JoAnn Crohn: Yeah, it’s fun. Well, thank you, Rachel, so much for being on the show. I’ve learned so much about infant feeding cues and like feeding behavior. And I’m going to go now and watch my niece with like intensity and watch for these

Rachael Shepard: Yes. Yes. Yes. Tell her to just send me a message if she needs any help.

JoAnn Crohn: Will do well. Thank you again.

Rachael Shepard: Thank you.

JoAnn Crohn: so that one tip that Rachel gave about the feeding where like the baby start with fists up and then they fist to the chest when they’re like getting satiated and then like to the side when they’re full. Oh my gosh. I am fascinated in that any little thing that gives me cues on people’s like internal states I’m all about.

Brie Tucker: Yeah, I, I could see that because like, I really like the idea of giving you something to work with. Besides it’s a different cry like that was always hard for me. Like, it’s a different cry. And like I talked about in the episode, I have a low frustration tolerance and especially for auditory always been like auditory and sensory really get me like overwhelmed very easily. So, Yeah, like the different cries. I don’t care what the cry is. Just stop. Just

JoAnn Crohn: Just stop the crying.

Brie Tucker: I

JoAnn Crohn: Let me put something in your mouth.

Brie Tucker: Right. And I say I don’t care, but I, I did care. I cared a lot. I just was like, I can’t differentiate between the cries. So visual is great for me. Like I would have. Yeah, that was huge. It was funny. My son had like a, so my daughter was completely different, but my son, my first one, not only did he not sleep for the first three years, but he did at least have a very visual cue for when he was sleepy.

JoAnn Crohn: mmm.

Brie Tucker: like his dad. I’ve never met anybody else like this. the under circle area of his eyes turn red

JoAnn Crohn: Oh

Brie Tucker: the skin underneath his eyes turn red when he was tired as a baby and his dad was the same way as an adult. I know, right? It was always the weirdest thing. for his dad, obviously it was like very overly tired when he would get red and puffy and I’d be like, you know, clearly you haven’t slept for a few days. You’re, cause he was an insomniac. But, for my son, like, it was like, I called it like his turkey baster. it would like pop when he was tired. I’m like, okay, he’s tired. He’s red. Like, it’s not hunger. It’s not gas. It’s tired right now. Cause his eyes are red. So

JoAnn Crohn: Well, that’s it. That’s the cool sign. That’s a good one It’s funny like all these things we find with our kids like getting to know them more about like What they need at the time? I remember when I was helping my daughter get to sleep when she was younger. I would hold her hand and While she slept, like I would be on the floor, my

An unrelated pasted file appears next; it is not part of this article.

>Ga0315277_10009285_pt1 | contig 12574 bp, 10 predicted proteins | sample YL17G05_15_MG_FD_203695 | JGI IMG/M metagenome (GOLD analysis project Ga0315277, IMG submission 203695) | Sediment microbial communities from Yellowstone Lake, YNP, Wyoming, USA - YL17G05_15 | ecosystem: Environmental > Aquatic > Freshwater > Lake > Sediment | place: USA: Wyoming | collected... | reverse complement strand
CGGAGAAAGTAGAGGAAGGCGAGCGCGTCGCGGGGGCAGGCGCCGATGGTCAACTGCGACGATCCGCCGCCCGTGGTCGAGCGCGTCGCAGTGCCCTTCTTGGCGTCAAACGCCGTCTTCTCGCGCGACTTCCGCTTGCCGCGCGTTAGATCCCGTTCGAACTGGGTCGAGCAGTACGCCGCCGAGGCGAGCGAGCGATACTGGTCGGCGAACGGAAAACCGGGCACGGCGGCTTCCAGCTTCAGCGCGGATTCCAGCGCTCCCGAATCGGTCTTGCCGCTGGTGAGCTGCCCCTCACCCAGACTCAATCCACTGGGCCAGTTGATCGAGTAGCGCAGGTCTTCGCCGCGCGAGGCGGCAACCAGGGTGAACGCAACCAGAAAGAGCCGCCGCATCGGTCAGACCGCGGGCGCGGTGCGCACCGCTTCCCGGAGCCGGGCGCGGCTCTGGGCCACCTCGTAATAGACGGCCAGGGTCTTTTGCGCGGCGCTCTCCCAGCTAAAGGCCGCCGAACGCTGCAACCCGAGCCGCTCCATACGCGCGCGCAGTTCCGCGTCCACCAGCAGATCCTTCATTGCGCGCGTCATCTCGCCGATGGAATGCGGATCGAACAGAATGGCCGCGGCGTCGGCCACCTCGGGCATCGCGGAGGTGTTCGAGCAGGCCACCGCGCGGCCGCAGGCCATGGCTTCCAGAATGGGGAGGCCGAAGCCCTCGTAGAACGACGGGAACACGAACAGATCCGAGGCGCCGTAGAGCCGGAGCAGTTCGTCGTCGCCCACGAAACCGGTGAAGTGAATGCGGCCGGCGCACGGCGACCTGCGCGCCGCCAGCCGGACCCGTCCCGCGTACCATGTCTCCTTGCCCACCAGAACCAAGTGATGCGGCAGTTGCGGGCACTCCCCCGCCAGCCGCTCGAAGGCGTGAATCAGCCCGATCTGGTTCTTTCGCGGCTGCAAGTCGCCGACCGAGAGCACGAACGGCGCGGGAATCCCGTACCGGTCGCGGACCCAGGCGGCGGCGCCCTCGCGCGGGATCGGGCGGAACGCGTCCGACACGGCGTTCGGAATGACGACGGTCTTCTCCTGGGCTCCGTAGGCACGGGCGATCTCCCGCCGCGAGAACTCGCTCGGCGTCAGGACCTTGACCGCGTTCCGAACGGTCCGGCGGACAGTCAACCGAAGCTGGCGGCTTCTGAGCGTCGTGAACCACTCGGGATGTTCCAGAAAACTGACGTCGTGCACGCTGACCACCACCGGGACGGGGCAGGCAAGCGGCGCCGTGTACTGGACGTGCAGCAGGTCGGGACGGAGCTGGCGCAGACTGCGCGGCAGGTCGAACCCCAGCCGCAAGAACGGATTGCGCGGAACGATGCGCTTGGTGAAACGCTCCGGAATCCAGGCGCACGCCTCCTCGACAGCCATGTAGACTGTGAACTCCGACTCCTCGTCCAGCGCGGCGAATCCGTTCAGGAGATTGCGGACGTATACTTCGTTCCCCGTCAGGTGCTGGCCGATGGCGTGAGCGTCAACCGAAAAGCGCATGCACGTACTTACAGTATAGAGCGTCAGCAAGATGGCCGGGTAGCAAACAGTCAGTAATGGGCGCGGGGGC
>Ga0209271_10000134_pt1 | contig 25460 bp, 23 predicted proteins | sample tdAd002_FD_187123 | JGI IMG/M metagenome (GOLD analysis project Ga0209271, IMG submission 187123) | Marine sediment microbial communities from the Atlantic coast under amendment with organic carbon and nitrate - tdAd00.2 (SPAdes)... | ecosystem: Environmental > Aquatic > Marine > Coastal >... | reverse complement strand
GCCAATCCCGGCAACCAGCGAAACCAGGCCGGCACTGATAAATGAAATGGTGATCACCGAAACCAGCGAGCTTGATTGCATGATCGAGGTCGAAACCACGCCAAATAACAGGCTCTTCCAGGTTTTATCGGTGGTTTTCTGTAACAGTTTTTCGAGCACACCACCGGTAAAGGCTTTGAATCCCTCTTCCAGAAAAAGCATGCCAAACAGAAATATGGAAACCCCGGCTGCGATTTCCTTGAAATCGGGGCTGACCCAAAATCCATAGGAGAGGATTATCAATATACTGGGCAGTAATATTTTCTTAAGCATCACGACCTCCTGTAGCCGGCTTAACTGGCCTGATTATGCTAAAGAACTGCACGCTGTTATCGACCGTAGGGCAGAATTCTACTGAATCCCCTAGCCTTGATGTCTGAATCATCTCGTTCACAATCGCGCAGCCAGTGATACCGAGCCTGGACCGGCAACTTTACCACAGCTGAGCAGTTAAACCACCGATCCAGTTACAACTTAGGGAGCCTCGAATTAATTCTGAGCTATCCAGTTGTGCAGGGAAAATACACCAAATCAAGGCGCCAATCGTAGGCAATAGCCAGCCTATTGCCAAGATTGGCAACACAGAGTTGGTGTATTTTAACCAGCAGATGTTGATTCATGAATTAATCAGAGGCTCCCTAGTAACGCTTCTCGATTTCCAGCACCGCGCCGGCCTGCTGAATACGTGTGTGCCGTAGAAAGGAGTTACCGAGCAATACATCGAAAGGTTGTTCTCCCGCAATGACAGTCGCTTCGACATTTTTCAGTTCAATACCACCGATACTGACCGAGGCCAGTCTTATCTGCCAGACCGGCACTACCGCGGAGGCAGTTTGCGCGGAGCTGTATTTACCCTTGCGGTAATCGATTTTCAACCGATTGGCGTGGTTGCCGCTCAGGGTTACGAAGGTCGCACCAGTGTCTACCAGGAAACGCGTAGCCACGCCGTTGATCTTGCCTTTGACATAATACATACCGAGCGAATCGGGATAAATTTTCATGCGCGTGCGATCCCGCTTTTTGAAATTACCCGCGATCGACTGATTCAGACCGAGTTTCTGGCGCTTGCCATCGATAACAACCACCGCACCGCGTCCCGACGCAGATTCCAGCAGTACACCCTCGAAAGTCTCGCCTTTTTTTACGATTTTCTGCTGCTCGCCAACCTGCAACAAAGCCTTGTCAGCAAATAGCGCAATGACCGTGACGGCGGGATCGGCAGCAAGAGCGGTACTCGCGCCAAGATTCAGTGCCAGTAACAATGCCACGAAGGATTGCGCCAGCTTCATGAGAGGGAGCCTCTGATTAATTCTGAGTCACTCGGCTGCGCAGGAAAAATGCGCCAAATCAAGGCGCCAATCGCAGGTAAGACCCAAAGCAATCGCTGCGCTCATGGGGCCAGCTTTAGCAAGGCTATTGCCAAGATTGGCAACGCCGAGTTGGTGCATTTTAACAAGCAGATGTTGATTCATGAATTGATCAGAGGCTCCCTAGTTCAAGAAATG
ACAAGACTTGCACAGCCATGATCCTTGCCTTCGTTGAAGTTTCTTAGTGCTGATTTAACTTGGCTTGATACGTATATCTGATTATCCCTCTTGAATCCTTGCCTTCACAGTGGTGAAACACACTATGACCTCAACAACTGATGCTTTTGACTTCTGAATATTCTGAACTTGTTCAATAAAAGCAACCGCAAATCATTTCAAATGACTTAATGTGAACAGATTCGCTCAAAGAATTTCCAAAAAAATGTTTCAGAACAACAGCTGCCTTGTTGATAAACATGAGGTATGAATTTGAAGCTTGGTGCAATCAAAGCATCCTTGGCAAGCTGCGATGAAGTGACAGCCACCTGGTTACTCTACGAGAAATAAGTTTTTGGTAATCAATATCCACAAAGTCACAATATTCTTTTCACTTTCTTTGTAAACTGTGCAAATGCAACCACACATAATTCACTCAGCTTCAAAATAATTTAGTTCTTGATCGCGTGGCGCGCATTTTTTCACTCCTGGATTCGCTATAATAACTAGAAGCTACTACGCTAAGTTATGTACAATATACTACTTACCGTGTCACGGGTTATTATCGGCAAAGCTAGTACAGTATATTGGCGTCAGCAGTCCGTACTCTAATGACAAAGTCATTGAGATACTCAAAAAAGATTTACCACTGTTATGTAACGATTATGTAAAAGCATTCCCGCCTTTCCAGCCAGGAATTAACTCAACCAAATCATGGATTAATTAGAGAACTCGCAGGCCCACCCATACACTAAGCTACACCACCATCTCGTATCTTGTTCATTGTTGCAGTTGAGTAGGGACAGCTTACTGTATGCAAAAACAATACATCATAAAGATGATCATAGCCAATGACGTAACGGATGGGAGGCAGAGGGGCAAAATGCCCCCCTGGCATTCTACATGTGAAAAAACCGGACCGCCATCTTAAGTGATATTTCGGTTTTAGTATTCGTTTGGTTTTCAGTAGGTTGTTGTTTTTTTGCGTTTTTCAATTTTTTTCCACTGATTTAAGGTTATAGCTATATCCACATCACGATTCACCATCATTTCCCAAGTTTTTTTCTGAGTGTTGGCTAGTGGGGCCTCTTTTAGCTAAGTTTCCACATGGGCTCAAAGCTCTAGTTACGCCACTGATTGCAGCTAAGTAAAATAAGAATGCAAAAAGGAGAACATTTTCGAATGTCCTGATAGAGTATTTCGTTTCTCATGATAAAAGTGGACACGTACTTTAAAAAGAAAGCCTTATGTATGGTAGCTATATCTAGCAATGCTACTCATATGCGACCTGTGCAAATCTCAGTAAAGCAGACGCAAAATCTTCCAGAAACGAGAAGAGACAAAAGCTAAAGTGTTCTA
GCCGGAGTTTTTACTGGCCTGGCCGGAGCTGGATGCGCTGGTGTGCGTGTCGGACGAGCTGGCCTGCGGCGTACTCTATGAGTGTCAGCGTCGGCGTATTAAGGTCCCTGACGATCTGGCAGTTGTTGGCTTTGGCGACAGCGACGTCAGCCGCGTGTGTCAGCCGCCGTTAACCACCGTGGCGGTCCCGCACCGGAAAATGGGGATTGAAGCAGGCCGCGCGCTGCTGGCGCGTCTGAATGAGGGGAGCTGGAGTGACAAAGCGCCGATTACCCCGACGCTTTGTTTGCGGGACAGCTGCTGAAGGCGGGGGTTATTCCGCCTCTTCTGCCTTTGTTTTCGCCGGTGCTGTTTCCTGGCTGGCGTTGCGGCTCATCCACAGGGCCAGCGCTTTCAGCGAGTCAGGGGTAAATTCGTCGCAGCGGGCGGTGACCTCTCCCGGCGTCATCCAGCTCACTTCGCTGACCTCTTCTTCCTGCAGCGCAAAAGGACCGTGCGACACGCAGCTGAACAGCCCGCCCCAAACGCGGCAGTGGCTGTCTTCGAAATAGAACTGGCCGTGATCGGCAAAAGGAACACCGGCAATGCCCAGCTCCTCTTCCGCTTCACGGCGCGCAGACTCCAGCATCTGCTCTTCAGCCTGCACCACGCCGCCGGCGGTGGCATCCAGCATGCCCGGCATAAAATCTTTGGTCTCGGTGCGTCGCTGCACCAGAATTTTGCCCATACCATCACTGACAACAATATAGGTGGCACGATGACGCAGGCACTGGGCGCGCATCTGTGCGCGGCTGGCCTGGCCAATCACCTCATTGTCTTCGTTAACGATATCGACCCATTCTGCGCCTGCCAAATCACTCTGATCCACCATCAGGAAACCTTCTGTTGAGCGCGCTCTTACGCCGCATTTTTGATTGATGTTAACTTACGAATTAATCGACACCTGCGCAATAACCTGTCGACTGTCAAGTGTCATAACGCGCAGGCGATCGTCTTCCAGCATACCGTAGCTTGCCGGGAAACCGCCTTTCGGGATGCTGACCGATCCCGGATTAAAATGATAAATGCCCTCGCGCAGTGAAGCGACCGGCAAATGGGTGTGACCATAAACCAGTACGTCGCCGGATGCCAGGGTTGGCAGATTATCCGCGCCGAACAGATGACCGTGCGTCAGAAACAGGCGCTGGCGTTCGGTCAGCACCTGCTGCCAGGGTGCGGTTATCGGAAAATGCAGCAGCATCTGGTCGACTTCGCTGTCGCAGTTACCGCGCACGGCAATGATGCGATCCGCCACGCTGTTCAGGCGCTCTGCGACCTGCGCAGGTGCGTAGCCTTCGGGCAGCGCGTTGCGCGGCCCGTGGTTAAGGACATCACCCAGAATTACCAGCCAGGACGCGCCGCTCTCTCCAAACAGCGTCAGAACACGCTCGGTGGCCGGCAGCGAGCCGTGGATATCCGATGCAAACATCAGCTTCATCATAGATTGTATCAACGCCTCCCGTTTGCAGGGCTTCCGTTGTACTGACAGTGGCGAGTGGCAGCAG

hand through the crib and I would hold her hand and she would have a twitch, like, you know, those switches for sleep where you’re like falling, like, so she would have a twitch, but I could not let go at the first twitch. she was still kind of awake. She was still kind of aware it was the second twitch that happened. And then I’m like, okay, she’s asleep. It is so interesting. Yeah. Yeah, like

Brie Tucker: how you learn those things.

JoAnn Crohn: And it’s funny cause my son didn’t have anything like that. he just didn’t sleep at all. So I had nothing to go on.

Brie Tucker: Okay. So wait, so you mentioned in the podcast episode, how I told you how my oldest didn’t sleep. Yeah. Did that freak you out or did it make you feel any more like, okay, this isn’t crazy abnormal when he wasn’t doing it because you were used to your daughter being a good sleeper. I’m kind

JoAnn Crohn: Oh, I, it didn’t freak me out and set aside of the abnormal thing. Like I was fine. It was normal. It was more that sleep and me are two very important things together. And I was not getting any sleep whatsoever with him not sleeping. And so it was just thinking like, Oh my gosh, I have three more years of this. That’s what freaked me out. Like, I’m like, I don’t think I can do

Brie Tucker: And yet you did.

JoAnn Crohn: And I did. And I never want to go back and do that ever, ever

Brie Tucker: I know, right? Like, there was a time right after I got divorced where my daughter was like, Or not right after I got divorced because I think it was right before I got divorced. Actually, my daughter was like, can you and dad have another kid? I want to have another, I want to have a little sister.

And I’m like, oh, hell no. Like I, and I’ve said it before on the podcast, my sister, God bless her. My oldest sister gave me so much advice while I was pregnant. And she was just like, some people like being pregnant, Brie. You were not one of those people. And I’m like, peace out. I am not. I love the baby stage, like cute and like them learning and how you can see it on their face and like they develop so much in those first five years. It’s amazing, but I would never want to live through that 24, seven again, like peace. I am done with that part. Loved it. I’ll babysit, but I can’t do that 24, seven again.

JoAnn Crohn: Yeah. I can’t, I can’t do it either. Honestly.

Brie Tucker: our hearts are out to you, our new moms out there, and the good news is, like we mentioned, it’s seasons. you will move past it. Eventually it will be, a distant memory, this whole not sleeping aspect of it. Or trying to figure out when your kid is hungry. They’ll become teenagers and they’ll always be hungry. Just telling you now. Always

JoAnn Crohn: hmm. Yeah, that never ends

Brie Tucker: And they’ll tell you that you have no

JoAnn Crohn: ever. Oh, yeah, no food at all

Brie Tucker: Yeah, nothing to

JoAnn Crohn: You’ll make suggestions and they’ll be like, no, I don’t like that. No, I don’t like that. No, I don’t like that Yeah, so just you have a lot to look forward to in your life. There’s a lot more great

Brie Tucker: But then you can also say to them, Fine, find what you want to eat yourself. And you just go, Off my shoulders, not my problem.

JoAnn Crohn: Exactly. Well, remember the best mom is a happy mom. Take care of you. We’ll talk to you later

Brie Tucker: Thanks for stopping by. 

Brie Tucker

COO/ Podcast Producer at No Guilt Mom
Brie Tucker has over 20 years of experience coaching parents with a background in early childhood and special needs. She holds a B.S. in Psychology from the University of Central Missouri and is certified in Positive Discipline as well as a Happiest Baby Educator.

She’s a divorced mom to two teenagers.